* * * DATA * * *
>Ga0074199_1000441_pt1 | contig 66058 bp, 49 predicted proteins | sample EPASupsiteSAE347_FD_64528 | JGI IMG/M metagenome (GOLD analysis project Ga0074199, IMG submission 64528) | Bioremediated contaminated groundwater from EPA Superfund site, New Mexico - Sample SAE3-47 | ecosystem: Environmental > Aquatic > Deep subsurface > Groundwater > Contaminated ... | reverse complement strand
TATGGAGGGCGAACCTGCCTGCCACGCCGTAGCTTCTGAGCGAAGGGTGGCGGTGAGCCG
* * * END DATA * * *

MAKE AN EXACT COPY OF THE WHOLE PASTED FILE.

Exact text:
>Ga0074199_1000441_pt1 | contig 66058 bp, 49 predicted proteins | sample EPASupsiteSAE347_FD_64528 | JGI IMG/M metagenome (GOLD analysis project Ga0074199, IMG submission 64528) | Bioremediated contaminated groundwater from EPA Superfund site, New Mexico - Sample SAE3-47 | ecosystem: Environmental > Aquatic > Deep subsurface > Groundwater > Contaminated ... | reverse complement strand
TATGGAGGGCGAACCTGCCTGCCACGCCGTAGCTTCTGAGCGAAGGGTGGCGGTGAGCCG